More specifically, the goals of integrating palliative care earlier during the disease include the following:
Specific attention to individual preferences for information, including patient understanding/awareness of the prognosis;
improved physical and psychological symptom detection and management;
a continuous explanation of treatment goals and support for patient decision-making;
elements of advance care planning, progressively introduced, according to the patients’ wishes;
the possibility for relatives to meet the SPCT professionals.
Integration with the Haematology teams will be planned through the whole disease trajectory. Although we do not have a specific structure for liaising with haematologists, meetings and case conferences are performed periodically with specific attention to critical turning points such as periodical re-assessments, disease progression, and major modification of the therapeutic plan. Whenever possible, the two teams will have preliminary discussions to reach a shared clinical proposal for the patient to the maximum extent possible. All disagreements will be negotiated within the meetings.
The standard PCI in the control arm
Patients randomised to the standard care arm can be seen by the SPCT at the request of their haematologist at any time. The intervention will not be standardised but planned on the patients’ needs.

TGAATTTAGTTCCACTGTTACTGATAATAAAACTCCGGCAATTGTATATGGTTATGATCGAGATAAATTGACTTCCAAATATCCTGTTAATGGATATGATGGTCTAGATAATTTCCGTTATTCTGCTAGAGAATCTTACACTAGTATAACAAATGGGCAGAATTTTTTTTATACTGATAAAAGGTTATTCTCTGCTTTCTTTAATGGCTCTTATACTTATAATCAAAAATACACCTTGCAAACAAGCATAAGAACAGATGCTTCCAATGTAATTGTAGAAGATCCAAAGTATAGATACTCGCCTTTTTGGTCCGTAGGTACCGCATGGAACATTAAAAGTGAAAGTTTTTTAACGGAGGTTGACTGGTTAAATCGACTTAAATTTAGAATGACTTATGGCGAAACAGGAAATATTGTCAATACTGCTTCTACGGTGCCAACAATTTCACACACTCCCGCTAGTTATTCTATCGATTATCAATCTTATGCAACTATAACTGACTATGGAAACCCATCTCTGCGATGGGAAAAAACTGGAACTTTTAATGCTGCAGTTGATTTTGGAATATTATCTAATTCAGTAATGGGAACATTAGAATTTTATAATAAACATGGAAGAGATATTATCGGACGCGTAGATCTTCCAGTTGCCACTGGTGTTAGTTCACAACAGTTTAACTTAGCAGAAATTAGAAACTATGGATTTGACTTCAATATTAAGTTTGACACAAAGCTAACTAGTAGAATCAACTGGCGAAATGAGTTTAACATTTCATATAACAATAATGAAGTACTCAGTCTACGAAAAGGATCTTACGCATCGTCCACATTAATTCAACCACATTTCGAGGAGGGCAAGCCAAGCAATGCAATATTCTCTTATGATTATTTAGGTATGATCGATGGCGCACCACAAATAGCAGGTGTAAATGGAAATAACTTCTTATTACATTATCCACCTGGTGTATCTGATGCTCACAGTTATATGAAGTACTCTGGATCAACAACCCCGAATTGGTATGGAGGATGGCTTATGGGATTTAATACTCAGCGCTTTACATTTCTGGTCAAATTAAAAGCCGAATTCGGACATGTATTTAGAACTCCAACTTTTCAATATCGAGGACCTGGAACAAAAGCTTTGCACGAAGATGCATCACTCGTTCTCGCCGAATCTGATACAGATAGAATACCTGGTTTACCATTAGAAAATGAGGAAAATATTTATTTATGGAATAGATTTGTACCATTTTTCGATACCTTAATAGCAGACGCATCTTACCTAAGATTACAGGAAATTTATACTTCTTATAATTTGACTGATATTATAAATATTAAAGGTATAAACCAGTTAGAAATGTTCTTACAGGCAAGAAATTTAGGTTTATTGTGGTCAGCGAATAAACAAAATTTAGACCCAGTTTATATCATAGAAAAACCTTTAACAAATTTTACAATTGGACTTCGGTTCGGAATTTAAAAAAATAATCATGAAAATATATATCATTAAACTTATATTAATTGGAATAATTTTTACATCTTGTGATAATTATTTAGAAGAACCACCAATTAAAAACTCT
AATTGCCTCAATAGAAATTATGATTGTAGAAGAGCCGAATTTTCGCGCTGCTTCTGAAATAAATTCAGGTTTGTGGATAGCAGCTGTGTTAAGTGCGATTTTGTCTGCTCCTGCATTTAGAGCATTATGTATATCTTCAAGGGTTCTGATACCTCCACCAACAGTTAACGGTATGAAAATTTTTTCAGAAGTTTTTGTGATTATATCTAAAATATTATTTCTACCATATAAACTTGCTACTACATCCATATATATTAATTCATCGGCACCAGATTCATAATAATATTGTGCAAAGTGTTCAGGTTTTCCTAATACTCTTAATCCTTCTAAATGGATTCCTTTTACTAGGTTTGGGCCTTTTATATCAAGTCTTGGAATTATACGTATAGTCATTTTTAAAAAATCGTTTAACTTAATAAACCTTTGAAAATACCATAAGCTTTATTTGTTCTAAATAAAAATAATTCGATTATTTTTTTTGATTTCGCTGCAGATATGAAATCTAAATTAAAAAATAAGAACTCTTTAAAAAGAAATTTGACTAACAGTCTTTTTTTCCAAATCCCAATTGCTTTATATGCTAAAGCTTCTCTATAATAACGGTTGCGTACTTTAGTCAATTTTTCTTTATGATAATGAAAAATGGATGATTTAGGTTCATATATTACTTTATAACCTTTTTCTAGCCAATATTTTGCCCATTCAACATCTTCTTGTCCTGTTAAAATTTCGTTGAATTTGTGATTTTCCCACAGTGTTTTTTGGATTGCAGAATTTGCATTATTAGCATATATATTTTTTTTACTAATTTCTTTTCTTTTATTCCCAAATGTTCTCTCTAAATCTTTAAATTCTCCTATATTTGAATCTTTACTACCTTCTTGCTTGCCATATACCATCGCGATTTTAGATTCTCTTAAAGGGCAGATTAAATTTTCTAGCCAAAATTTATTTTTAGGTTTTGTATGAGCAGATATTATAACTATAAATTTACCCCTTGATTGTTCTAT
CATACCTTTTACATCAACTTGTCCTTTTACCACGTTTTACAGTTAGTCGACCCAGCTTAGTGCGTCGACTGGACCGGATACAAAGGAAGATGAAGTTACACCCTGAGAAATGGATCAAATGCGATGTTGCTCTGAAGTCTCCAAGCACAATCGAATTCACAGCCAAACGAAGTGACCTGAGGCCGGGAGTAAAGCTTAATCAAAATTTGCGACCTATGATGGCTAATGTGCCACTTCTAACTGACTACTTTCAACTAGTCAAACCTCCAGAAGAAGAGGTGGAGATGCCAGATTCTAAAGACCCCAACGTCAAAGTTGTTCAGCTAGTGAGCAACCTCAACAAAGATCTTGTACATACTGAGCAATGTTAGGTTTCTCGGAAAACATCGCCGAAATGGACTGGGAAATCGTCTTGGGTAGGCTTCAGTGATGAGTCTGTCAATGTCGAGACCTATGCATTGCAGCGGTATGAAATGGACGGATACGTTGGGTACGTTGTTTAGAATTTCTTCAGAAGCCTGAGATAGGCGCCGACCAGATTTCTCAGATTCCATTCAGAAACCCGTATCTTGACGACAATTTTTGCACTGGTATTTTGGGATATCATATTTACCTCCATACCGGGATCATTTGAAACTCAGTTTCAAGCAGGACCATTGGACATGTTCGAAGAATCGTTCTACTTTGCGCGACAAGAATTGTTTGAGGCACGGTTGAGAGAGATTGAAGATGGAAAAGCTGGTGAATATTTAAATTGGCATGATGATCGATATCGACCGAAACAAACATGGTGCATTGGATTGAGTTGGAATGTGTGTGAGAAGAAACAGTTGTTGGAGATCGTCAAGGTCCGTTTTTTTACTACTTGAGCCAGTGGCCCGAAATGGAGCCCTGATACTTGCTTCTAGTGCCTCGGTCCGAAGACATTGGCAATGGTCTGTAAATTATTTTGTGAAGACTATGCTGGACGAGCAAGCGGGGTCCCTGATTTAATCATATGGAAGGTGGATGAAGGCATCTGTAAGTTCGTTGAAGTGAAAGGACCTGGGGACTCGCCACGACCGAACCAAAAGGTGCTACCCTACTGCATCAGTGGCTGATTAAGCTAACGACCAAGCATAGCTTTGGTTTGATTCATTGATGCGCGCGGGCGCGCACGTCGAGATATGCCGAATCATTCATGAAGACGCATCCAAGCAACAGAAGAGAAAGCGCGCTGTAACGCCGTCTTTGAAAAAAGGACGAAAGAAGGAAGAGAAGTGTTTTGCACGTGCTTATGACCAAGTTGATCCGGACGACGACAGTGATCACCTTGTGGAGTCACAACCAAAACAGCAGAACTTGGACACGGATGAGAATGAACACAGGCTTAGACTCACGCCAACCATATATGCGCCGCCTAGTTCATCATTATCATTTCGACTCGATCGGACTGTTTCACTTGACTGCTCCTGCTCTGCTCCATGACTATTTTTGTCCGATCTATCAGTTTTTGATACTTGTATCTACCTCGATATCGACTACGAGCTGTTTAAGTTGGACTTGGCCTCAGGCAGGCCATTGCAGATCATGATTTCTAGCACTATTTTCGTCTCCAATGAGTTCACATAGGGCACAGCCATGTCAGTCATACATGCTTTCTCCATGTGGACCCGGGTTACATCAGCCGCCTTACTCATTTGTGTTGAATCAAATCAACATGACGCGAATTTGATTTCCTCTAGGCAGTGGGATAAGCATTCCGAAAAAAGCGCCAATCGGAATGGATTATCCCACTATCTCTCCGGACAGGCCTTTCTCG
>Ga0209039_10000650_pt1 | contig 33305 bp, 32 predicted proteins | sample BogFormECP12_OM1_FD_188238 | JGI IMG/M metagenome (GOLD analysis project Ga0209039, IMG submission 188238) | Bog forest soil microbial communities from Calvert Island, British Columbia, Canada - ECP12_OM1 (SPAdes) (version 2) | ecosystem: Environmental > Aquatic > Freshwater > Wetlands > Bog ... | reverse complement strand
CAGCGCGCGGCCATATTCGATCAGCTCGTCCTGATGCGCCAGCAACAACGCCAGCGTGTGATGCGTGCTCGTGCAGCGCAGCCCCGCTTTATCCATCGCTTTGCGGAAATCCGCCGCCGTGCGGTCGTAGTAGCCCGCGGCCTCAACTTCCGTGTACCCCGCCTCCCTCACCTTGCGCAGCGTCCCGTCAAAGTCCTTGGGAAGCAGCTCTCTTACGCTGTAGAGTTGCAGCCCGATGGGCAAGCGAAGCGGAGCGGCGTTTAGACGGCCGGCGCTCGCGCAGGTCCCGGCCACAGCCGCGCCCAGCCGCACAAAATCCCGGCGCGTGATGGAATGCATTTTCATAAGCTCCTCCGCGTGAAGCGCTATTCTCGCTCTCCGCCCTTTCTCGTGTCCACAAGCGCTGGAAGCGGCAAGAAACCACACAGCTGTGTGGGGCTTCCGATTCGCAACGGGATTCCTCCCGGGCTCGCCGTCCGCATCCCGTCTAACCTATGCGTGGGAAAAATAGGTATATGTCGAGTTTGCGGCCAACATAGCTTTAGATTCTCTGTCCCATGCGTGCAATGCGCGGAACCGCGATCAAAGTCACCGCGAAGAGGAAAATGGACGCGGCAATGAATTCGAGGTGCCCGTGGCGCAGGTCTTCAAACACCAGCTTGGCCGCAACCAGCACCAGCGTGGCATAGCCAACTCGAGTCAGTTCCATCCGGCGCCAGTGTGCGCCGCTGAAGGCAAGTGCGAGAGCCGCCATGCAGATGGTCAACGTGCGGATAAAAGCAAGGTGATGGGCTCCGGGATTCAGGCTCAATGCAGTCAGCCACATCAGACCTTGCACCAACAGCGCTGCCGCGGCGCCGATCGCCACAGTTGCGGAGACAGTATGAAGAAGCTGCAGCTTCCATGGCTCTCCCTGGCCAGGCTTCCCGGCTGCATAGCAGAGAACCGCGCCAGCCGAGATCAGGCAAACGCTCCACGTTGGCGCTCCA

The date of SPCT interventions will also be recorded for these patients.
The feasibility of the early integrated PC intervention will be assessed by estimating the proportion of haematologic patients who agreed to participate in the intervention and attended the first PC visit. We plan to recruit 60 study participants. Feasibility will be achieved if > 50% of patients remain in the programme 3 months after enrolment.
Secondary analyses include the quantitative evaluation of changes in the score of the four questionnaires (POS, ESAS, HADS and ECOG) within 6 months after enrolment.
Descriptive summaries of the scores will be presented by arm at each time point (baseline, 4, 8, 12, 16, 20 and 24 weeks from baseline). For each scale and for each time point, changes from baseline will also be presented with corresponding 95% confidence intervals. For each scale, differences between arms will be estimated using multi-level repeated-measures modelling adjusting for scores at baseline.
Statistical analyses will be performed by the staff of the Clinical Trials and Statistics Unit of the Azienda USL-IRCCS. To this end, the SAS System or R will be used according to availability and version in use.
Sample size estimation
The study was designed to randomise 60 patients. Feasibility will be achieved if > 50% of patients remain in the programme 3 months after enrolment. It will be possible to assess the feasibility of the experimental intervention assuming a two-tailed type 1 error equal to 5% and a statistical power equal to 80% given the following assumptions: